Carefully Bred and Cared-For Cattle
In 1980, we started with just 10 cows, and now we have a herd of 130 dairy cattle on Sgriob-Ruadh Farm.
We keep a closed dairy herd. This means we breed all of our own cattle — something that allows us more control over herd breeding and health. It's a very effective way to limit the threats of disease and hereditary issues, ensuring both great quality of life and quality of milk.
They are mixed breed — predominantly Friesian, but with some Norwegian Red, Swiss Brown, Dairy Shorthorn, Meuse Rhine Issel and Jersey.
Our cattle are bred for high protein and hardiness; essential to survive in the island’s tough, wild climate. They are a little hardier and chunkier than the average mainland dairy cow and this massively helps them to handle the Isle of Mull's elements — producing milk that's perfect for cheesemaking.
Scottish cheese made with high quality, unpasteurised milk from hardy island cattle
Fed the Good Stuff, All Year Round
We try to have our cows outside as much as possible, however weather often dictates how much we're able to do so. Once there is enough grass and the fields are sufficiently dry in the spring they head out, returning to their comfortable sheds, with their individual mattress beds, automatic brushes and abundance of warm draff for the colder months.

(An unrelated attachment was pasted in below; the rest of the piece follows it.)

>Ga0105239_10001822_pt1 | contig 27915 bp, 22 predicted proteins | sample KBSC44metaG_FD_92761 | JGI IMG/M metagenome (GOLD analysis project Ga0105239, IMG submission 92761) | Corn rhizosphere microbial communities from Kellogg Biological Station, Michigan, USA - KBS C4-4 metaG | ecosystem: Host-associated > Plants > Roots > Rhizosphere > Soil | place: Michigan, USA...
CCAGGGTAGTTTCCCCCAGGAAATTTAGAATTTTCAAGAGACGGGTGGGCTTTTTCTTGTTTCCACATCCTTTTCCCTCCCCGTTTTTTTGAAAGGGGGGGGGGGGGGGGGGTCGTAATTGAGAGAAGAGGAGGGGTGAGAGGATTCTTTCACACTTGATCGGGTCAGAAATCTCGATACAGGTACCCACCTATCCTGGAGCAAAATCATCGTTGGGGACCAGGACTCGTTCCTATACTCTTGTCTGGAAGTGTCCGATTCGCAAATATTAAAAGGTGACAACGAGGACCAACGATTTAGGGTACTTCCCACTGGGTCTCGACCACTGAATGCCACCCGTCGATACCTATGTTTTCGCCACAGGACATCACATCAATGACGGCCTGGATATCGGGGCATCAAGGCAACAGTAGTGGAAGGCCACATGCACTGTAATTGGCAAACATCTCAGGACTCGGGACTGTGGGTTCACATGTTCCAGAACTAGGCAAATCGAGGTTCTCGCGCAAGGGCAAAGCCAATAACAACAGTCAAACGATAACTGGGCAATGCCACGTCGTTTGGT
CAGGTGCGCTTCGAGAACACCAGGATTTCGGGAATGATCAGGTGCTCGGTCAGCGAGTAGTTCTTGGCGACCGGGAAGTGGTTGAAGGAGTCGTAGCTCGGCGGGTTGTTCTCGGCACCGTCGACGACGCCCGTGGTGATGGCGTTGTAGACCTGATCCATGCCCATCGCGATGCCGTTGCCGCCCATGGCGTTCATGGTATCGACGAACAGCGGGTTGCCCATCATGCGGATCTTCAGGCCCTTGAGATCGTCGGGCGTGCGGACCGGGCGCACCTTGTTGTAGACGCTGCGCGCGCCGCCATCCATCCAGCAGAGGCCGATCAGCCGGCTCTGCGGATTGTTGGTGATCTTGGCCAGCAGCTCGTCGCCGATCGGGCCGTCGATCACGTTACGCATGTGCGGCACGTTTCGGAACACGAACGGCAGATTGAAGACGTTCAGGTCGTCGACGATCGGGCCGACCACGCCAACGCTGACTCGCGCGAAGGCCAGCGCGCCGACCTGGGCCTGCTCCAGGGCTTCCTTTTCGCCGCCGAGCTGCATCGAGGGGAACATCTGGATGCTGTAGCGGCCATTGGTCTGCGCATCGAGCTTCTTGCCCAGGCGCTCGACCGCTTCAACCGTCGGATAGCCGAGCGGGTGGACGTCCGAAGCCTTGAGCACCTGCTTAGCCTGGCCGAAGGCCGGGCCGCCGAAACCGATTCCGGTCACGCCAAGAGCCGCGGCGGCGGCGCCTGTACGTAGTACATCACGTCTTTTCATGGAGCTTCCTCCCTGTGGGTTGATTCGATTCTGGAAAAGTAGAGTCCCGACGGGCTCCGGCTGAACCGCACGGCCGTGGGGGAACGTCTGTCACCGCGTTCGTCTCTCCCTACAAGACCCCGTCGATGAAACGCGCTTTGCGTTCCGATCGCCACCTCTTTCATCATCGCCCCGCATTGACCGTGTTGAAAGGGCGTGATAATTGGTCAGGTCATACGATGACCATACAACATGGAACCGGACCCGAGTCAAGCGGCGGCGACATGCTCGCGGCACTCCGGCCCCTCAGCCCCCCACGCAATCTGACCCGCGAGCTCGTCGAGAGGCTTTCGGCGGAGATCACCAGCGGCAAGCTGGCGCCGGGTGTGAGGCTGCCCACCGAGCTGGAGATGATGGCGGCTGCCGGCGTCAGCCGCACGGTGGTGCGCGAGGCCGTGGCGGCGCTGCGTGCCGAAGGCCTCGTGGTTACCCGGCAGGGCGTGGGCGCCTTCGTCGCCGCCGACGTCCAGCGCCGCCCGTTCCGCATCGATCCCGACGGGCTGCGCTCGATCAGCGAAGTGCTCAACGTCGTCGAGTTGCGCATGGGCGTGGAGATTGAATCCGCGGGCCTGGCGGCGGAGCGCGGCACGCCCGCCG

Even in the summer they enjoy life under cover, with the ever unpredictable west coast weather, so as soon as the rain comes, they are often found waiting at the gate to be let inside again!
During the winter, the cows are largely fed on silage, which we make during the summer months and draff (spent barley grains) from the nearby Tobermory Distillery, as well as hard feeding, ensuring they always have the correct balance of minerals and vitamins in their diet.
A Living, Working Farm
We have a few other farm animals around Sgriob-ruadh, including some rogue peacocks, and curious goats.
Additionally to producing cheese though, we run a small scale pork unit. Our pork is deliciously sweet, with our inquisitive piggies being fed on the broken biscuits from the Island Bakery, and some of our leftover whey from the cheesemaking and spent whey full of yeast from the distilling. We are lucky to have an abattoir on the island which means the animals do not travel far; we then make sausages, dry cure bacon, black pudding, hams and roasting joints at Sgriob-ruadh, selling the product in our own farm shop as well as in a number of shops across the island.